(Quick acronym explanation:
EFL – English as a Foreign Language
ESL – English as a Second Language
TESOL – Teaching English to Speakers of Other Languages
– I’m using EFL for convenience sake. Also, that’s what I’m doing now.)
I came across this post this morning. I suspect the video I’ve linked is the one she talks about. As someone with a degree in English literature, becoming a teacher of English to speakers of other languages is seen as a fairly safe option, as there will always be people wanting to learn English.
(The next safe options are teaching English to native speakers and becoming an editor.)
What is the ‘End Game’ for EFL teaching? Is there always going to be a need for us – native teachers, teaching English to non-native speakers? Will there always be room for us to teach English to beginners?
English is the world’s second language, this TED talk tells us. It is the ‘language of problem solving.” The world, he tells us, is not having this pushed on them, but they are ‘pulling’ it.
It also made me think about this video:
There are 1.5 billion speakers of English in the world. A quarter of those are like me – native speakers, a quarter speak it as their second language, and about half speak it to a lesser degree – able to ask where the swimming pool is, and other similarly ‘useful’ phrases that you learn when learning a foreign language.
The speakers of English as a native language are well outnumbered. Even in my own hometown, they’re outnumbered, although I seldom had to speak any language but English when I was there.
I did a course called Introduction to TESOL during my degree. I really wish I’d payed more attention, or kept my notes, or something like that. But I do remember my lecturer speaking about certain kinds of errors that are made by non-native English speakers in certain errors. These errors after often remainders of the stage between when one starts learning a language and when one becomes a fluent speaker of the language – it’s called interlanguage. When errors that are made here are not corrected, fossilization occurs. These errors remain.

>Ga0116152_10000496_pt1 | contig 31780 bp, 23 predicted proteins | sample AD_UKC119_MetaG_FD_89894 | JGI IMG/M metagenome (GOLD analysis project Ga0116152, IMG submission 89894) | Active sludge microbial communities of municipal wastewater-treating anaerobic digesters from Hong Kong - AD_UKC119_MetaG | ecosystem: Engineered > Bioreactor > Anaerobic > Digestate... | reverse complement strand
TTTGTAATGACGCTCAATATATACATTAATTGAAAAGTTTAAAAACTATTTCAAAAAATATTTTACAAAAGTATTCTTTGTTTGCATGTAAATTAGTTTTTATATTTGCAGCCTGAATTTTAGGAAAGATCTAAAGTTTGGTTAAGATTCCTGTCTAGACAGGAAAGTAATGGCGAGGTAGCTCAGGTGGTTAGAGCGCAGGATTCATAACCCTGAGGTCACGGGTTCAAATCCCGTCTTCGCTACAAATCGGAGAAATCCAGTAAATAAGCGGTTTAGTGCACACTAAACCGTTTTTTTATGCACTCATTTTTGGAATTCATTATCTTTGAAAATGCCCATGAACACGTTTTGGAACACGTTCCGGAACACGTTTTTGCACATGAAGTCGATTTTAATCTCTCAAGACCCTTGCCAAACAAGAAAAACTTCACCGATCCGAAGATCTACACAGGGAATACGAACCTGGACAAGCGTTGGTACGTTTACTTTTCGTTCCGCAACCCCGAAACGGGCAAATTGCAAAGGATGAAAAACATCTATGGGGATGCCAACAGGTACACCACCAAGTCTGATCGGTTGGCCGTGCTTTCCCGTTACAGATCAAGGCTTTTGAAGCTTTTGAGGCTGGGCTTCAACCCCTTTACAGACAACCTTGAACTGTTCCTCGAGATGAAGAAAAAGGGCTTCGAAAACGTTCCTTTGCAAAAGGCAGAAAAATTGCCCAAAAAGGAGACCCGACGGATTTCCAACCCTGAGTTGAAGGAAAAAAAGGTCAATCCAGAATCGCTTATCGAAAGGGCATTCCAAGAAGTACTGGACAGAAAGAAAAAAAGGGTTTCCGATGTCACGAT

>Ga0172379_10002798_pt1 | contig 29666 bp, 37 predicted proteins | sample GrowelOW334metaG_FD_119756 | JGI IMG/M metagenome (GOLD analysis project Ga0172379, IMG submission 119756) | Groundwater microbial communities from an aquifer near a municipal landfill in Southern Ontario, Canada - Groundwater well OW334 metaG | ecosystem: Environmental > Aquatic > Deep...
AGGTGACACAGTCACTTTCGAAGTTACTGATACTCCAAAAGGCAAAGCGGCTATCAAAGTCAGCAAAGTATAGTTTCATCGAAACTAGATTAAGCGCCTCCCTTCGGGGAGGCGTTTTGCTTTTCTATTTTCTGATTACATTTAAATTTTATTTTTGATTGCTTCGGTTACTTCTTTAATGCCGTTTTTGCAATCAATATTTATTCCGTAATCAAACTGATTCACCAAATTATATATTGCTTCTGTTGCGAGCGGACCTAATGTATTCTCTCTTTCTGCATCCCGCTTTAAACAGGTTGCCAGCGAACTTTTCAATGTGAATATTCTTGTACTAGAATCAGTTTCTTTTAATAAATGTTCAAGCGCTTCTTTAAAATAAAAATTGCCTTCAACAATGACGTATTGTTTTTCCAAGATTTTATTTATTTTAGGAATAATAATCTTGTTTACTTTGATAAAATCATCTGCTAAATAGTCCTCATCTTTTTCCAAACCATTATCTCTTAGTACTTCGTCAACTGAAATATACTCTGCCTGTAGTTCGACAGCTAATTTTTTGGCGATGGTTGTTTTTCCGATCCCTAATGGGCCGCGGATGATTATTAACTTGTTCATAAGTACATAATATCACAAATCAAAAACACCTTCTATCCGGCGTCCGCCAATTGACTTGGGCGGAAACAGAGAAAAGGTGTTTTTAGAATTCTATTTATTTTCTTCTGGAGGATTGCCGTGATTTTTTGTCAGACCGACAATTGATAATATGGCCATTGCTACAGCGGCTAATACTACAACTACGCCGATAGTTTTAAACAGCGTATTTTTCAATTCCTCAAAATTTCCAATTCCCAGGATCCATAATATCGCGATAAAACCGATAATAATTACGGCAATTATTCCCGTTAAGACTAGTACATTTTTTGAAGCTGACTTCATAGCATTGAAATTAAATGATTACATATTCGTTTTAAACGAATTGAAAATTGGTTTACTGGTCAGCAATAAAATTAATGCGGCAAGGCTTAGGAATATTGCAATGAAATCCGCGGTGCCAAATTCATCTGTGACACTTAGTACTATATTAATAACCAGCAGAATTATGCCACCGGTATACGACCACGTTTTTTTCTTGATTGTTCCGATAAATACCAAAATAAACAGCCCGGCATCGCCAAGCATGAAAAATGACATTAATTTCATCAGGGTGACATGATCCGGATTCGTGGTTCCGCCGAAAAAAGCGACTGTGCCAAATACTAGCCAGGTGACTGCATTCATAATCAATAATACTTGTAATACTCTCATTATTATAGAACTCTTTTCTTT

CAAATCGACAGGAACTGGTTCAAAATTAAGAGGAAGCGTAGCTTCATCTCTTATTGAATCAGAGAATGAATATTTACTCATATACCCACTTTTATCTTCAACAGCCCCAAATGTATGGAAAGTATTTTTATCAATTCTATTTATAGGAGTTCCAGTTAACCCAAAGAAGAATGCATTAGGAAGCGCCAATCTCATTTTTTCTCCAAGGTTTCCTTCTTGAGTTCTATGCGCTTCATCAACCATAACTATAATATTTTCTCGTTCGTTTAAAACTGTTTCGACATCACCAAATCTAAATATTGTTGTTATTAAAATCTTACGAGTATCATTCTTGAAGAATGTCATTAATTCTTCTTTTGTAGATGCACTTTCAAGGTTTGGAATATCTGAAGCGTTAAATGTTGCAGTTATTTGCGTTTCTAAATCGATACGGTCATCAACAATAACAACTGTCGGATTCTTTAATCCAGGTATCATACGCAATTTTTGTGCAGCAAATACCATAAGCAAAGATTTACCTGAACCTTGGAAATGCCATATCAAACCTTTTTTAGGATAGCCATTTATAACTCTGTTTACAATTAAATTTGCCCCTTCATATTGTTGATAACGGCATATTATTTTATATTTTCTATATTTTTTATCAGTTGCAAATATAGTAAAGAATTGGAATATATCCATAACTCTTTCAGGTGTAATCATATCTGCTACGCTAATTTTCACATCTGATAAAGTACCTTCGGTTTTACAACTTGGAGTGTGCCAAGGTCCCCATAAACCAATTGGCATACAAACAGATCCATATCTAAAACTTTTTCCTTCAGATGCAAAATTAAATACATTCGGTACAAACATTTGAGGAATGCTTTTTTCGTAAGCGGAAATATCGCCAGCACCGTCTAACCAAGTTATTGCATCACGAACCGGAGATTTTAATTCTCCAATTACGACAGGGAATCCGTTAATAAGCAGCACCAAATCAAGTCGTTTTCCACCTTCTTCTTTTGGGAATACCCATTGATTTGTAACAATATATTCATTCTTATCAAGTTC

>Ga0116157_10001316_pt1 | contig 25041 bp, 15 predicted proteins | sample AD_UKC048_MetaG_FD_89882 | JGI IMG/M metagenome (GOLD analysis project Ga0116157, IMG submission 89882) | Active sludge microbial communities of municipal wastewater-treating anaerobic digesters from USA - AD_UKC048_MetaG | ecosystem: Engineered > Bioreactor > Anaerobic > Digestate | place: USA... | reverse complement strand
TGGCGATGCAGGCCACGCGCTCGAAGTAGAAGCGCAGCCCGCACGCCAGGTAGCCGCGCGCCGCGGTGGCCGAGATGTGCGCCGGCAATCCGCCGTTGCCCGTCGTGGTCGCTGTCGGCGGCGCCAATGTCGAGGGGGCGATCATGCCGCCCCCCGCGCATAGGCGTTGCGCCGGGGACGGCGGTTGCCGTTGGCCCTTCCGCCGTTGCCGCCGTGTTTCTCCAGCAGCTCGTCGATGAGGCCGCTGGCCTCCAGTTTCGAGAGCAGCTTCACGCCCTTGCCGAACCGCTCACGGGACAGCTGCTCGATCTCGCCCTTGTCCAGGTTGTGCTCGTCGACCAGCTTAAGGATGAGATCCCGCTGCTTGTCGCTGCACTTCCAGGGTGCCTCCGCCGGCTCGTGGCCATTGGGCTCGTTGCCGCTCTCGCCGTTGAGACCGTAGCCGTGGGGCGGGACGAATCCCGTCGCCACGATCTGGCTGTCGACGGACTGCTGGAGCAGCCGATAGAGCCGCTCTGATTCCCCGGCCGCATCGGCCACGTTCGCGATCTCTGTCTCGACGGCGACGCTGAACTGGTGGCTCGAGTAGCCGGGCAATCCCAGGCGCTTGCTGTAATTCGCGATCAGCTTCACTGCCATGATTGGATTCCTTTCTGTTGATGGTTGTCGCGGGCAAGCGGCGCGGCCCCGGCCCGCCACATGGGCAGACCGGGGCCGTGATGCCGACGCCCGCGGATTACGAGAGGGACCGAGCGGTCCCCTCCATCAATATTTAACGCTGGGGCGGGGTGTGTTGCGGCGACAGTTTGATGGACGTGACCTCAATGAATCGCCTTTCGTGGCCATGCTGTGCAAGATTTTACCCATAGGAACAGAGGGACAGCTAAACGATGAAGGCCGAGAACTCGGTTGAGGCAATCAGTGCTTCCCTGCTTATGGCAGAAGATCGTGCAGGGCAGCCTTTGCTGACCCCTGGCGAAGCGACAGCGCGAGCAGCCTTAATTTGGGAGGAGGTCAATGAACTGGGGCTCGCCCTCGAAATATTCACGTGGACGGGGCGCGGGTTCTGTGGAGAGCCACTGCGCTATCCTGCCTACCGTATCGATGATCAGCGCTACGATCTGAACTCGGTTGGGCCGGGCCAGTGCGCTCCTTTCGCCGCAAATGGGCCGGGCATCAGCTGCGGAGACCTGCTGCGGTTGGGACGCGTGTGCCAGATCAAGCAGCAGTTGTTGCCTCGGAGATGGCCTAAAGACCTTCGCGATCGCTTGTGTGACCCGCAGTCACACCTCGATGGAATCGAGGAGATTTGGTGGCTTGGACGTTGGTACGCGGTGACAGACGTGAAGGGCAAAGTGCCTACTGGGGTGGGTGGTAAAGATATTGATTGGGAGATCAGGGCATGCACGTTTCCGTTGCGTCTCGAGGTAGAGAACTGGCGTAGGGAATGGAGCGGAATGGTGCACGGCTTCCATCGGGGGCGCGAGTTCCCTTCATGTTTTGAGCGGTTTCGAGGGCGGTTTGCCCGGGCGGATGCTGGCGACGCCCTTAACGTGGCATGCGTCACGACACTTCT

My lecturer then explained that for some non-native English teachers, these fossilized errors are then taught to new students. Fossilized errors become even more deeply entrenched, and English becomes less recognizable.
I taught students who had learnt English in this manner last year. Some of the best exercises I did with them was to illustrate these problems and explain how they had happened.
I think of my co-teachers now. Every exam period, the native teachers in my office are taking sample exams. After each paper, we are brought dozens of questions to clarify. Our experience and knowledge is highly valued. My co-teachers speak excellent English. They need to in order to teach here. Their knowledge of grammar far exceeds my own, and I spend a lot time looking for answers to questions I am sent. But they still need us.
So what is the end game for EFL teachers? I imagine there will be less demand in the future. One day, having been taught English by a native speaker will be a thing of prestige, and people who teach EFL will need to have higher qualifications in order to do so.
But will the world ever outgrow their need for us?
Maybe one day.
But not for a long time yet.